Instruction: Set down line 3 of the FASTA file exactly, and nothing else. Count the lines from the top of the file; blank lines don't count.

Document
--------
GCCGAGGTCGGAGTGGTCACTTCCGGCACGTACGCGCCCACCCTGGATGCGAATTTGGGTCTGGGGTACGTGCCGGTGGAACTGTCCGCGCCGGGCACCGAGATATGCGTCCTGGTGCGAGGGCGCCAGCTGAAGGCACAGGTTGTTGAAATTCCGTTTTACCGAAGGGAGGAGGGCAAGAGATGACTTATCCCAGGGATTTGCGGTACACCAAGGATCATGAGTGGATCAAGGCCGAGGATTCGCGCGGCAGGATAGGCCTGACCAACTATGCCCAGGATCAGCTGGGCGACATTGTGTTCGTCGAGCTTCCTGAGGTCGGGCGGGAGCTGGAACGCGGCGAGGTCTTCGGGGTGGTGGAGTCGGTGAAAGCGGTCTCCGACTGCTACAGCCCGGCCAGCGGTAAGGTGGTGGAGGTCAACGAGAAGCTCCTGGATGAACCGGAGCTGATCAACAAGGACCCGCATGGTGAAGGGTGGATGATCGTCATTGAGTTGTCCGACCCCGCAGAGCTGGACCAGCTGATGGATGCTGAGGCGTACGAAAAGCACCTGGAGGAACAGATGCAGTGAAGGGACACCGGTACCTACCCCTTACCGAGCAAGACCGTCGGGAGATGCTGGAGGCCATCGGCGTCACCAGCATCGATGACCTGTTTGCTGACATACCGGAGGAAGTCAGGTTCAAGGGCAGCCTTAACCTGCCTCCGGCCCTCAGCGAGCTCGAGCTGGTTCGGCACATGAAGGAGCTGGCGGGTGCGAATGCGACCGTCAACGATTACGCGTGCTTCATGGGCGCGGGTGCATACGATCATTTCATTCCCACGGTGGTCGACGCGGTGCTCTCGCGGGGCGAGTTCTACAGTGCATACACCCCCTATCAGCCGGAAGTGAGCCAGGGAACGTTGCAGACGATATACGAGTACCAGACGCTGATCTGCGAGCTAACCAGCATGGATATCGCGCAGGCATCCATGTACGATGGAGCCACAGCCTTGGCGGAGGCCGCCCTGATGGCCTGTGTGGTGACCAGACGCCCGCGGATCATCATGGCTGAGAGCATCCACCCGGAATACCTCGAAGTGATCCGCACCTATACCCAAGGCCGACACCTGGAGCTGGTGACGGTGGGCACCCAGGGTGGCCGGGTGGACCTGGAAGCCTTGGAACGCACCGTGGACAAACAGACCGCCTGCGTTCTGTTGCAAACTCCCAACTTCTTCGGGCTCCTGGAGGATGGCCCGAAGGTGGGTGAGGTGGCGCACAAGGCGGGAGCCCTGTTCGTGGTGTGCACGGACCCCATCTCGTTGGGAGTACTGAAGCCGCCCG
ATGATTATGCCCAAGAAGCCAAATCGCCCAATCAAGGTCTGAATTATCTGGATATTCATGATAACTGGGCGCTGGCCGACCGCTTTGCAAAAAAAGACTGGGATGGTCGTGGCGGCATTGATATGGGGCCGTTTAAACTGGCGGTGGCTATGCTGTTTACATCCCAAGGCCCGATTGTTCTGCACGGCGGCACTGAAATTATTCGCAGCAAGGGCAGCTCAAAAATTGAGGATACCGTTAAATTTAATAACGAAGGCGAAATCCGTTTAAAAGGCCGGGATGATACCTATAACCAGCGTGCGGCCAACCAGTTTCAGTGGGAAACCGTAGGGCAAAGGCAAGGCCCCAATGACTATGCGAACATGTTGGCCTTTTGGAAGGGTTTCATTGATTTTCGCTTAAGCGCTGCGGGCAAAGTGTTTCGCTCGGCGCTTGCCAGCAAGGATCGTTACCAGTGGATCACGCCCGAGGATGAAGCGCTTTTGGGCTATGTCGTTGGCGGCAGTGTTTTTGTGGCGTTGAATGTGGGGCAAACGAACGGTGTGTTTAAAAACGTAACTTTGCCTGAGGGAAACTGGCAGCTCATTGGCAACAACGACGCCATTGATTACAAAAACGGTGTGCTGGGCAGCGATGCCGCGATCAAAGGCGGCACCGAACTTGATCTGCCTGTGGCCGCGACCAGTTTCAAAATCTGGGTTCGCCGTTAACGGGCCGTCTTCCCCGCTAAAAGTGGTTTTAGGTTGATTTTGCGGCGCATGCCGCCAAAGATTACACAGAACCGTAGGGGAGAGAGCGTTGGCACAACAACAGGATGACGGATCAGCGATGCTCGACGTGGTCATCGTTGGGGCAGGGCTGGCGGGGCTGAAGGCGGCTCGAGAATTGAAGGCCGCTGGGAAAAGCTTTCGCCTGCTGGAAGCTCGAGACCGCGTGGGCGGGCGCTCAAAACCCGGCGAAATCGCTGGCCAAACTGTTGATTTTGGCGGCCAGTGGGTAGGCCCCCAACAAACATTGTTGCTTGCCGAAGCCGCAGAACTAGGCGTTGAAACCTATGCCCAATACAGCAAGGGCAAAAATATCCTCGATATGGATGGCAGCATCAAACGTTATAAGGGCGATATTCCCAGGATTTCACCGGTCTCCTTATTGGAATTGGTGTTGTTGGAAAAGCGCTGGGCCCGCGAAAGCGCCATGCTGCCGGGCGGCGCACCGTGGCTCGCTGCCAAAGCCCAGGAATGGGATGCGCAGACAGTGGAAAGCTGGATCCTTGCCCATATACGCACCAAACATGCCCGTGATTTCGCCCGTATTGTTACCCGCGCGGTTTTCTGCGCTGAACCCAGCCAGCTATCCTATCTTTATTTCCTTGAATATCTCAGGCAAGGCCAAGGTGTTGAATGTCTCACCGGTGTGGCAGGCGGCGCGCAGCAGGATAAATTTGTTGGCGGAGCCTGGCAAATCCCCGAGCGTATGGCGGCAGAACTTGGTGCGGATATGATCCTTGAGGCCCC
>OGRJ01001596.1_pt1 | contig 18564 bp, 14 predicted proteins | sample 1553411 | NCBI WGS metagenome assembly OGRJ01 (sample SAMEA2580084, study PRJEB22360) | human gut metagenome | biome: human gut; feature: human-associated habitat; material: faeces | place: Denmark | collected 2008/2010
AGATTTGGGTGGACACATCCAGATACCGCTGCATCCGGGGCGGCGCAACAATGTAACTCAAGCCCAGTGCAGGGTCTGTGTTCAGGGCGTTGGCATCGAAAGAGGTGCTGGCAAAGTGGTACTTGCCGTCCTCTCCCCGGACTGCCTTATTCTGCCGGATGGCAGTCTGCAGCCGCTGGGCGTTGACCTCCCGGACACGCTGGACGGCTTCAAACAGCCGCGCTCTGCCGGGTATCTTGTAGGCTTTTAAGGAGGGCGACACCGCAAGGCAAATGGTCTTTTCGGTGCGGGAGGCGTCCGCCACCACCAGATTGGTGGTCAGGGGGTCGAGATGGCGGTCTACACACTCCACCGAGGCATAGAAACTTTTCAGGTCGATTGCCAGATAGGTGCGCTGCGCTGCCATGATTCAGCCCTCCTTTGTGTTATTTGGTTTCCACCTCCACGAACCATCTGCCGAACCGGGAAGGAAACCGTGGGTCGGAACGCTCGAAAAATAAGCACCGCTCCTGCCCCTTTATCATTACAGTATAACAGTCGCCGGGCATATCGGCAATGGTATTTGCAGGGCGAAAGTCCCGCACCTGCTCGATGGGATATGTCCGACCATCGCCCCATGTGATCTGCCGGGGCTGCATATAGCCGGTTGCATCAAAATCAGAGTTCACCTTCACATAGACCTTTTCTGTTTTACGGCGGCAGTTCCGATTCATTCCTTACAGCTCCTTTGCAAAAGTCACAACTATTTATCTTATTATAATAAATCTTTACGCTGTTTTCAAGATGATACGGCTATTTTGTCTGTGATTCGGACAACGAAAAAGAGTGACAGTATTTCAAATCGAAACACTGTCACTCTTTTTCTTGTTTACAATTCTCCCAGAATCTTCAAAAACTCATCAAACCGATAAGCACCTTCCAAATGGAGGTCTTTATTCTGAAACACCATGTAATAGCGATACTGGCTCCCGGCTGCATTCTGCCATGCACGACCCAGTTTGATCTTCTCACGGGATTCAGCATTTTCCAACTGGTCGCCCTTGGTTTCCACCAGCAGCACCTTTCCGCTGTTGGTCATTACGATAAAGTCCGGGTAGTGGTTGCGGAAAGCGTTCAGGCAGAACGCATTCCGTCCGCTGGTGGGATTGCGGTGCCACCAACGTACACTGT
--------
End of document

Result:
>OGRJ01001596.1_pt1 | contig 18564 bp, 14 predicted proteins | sample 1553411 | NCBI WGS metagenome assembly OGRJ01 (sample SAMEA2580084, study PRJEB22360) | human gut metagenome | biome: human gut; feature: human-associated habitat; material: faeces | place: Denmark | collected 2008/2010